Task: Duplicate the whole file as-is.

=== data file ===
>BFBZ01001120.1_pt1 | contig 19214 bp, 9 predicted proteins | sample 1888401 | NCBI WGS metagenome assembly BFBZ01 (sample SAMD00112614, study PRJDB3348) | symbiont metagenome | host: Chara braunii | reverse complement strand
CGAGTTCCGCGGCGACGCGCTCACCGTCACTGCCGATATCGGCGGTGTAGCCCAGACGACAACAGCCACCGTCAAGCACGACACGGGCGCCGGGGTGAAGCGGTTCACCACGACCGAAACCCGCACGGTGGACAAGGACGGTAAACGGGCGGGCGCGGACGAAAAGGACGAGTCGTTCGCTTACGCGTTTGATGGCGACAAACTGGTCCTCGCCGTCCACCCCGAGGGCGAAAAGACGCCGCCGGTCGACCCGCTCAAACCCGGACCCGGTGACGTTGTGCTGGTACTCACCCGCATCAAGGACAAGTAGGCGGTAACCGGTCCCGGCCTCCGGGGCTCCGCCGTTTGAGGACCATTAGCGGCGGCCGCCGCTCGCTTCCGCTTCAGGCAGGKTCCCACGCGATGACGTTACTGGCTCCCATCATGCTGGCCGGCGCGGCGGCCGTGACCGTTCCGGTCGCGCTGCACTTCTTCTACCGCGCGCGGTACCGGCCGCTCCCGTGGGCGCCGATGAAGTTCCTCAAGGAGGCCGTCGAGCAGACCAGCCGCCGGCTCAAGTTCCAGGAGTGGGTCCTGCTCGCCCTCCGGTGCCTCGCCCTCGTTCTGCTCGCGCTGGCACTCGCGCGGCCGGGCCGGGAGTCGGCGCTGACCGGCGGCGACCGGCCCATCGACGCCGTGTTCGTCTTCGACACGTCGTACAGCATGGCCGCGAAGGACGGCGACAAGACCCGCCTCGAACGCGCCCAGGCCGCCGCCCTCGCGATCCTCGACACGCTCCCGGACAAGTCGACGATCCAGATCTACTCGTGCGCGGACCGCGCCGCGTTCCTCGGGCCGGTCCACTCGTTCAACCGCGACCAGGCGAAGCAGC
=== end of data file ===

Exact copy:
>BFBZ01001120.1_pt1 | contig 19214 bp, 9 predicted proteins | sample 1888401 | NCBI WGS metagenome assembly BFBZ01 (sample SAMD00112614, study PRJDB3348) | symbiont metagenome | host: Chara braunii | reverse complement strand
CGAGTTCCGCGGCGACGCGCTCACCGTCACTGCCGATATCGGCGGTGTAGCCCAGACGACAACAGCCACCGTCAAGCACGACACGGGCGCCGGGGTGAAGCGGTTCACCACGACCGAAACCCGCACGGTGGACAAGGACGGTAAACGGGCGGGCGCGGACGAAAAGGACGAGTCGTTCGCTTACGCGTTTGATGGCGACAAACTGGTCCTCGCCGTCCACCCCGAGGGCGAAAAGACGCCGCCGGTCGACCCGCTCAAACCCGGACCCGGTGACGTTGTGCTGGTACTCACCCGCATCAAGGACAAGTAGGCGGTAACCGGTCCCGGCCTCCGGGGCTCCGCCGTTTGAGGACCATTAGCGGCGGCCGCCGCTCGCTTCCGCTTCAGGCAGGKTCCCACGCGATGACGTTACTGGCTCCCATCATGCTGGCCGGCGCGGCGGCCGTGACCGTTCCGGTCGCGCTGCACTTCTTCTACCGCGCGCGGTACCGGCCGCTCCCGTGGGCGCCGATGAAGTTCCTCAAGGAGGCCGTCGAGCAGACCAGCCGCCGGCTCAAGTTCCAGGAGTGGGTCCTGCTCGCCCTCCGGTGCCTCGCCCTCGTTCTGCTCGCGCTGGCACTCGCGCGGCCGGGCCGGGAGTCGGCGCTGACCGGCGGCGACCGGCCCATCGACGCCGTGTTCGTCTTCGACACGTCGTACAGCATGGCCGCGAAGGACGGCGACAAGACCCGCCTCGAACGCGCCCAGGCCGCCGCCCTCGCGATCCTCGACACGCTCCCGGACAAGTCGACGATCCAGATCTACTCGTGCGCGGACCGCGCCGCGTTCCTCGGGCCGGTCCACTCGTTCAACCGCGACCAGGCGAAGCAGC